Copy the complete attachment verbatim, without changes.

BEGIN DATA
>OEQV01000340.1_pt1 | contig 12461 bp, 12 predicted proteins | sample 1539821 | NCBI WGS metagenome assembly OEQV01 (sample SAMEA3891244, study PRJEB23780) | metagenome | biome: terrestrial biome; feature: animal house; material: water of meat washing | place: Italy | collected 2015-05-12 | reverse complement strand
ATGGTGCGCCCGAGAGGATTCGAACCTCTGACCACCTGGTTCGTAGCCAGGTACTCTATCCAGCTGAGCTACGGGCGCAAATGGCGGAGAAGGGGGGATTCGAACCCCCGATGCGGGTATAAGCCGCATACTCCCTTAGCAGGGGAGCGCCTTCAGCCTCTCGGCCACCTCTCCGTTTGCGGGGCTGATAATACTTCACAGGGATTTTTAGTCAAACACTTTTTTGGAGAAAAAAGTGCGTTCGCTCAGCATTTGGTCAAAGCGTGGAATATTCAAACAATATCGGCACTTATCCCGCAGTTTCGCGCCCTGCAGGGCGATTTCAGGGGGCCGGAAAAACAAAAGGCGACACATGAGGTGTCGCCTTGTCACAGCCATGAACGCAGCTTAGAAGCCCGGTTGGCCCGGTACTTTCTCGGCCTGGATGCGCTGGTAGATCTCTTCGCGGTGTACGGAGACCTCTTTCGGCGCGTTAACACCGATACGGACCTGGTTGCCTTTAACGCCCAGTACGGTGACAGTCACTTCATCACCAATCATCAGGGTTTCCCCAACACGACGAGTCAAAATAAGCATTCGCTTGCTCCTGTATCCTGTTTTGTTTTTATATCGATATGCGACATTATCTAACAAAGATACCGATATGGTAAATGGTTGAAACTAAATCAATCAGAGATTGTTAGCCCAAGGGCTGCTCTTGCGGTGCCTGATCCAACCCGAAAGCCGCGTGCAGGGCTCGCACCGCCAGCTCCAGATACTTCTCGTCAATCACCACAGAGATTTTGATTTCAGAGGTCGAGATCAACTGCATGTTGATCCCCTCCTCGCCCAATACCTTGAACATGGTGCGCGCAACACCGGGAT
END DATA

>OEQV01000340.1_pt1 | contig 12461 bp, 12 predicted proteins | sample 1539821 | NCBI WGS metagenome assembly OEQV01 (sample SAMEA3891244, study PRJEB23780) | metagenome | biome: terrestrial biome; feature: animal house; material: water of meat washing | place: Italy | collected 2015-05-12 | reverse complement strand
ATGGTGCGCCCGAGAGGATTCGAACCTCTGACCACCTGGTTCGTAGCCAGGTACTCTATCCAGCTGAGCTACGGGCGCAAATGGCGGAGAAGGGGGGATTCGAACCCCCGATGCGGGTATAAGCCGCATACTCCCTTAGCAGGGGAGCGCCTTCAGCCTCTCGGCCACCTCTCCGTTTGCGGGGCTGATAATACTTCACAGGGATTTTTAGTCAAACACTTTTTTGGAGAAAAAAGTGCGTTCGCTCAGCATTTGGTCAAAGCGTGGAATATTCAAACAATATCGGCACTTATCCCGCAGTTTCGCGCCCTGCAGGGCGATTTCAGGGGGCCGGAAAAACAAAAGGCGACACATGAGGTGTCGCCTTGTCACAGCCATGAACGCAGCTTAGAAGCCCGGTTGGCCCGGTACTTTCTCGGCCTGGATGCGCTGGTAGATCTCTTCGCGGTGTACGGAGACCTCTTTCGGCGCGTTAACACCGATACGGACCTGGTTGCCTTTAACGCCCAGTACGGTGACAGTCACTTCATCACCAATCATCAGGGTTTCCCCAACACGACGAGTCAAAATAAGCATTCGCTTGCTCCTGTATCCTGTTTTGTTTTTATATCGATATGCGACATTATCTAACAAAGATACCGATATGGTAAATGGTTGAAACTAAATCAATCAGAGATTGTTAGCCCAAGGGCTGCTCTTGCGGTGCCTGATCCAACCCGAAAGCCGCGTGCAGGGCTCGCACCGCCAGCTCCAGATACTTCTCGTCAATCACCACAGAGATTTTGATTTCAGAGGTCGAGATCAACTGCATGTTGATCCCCTCCTCGCCCAATACCTTGAACATGGTGCGCGCAACACCGGGAT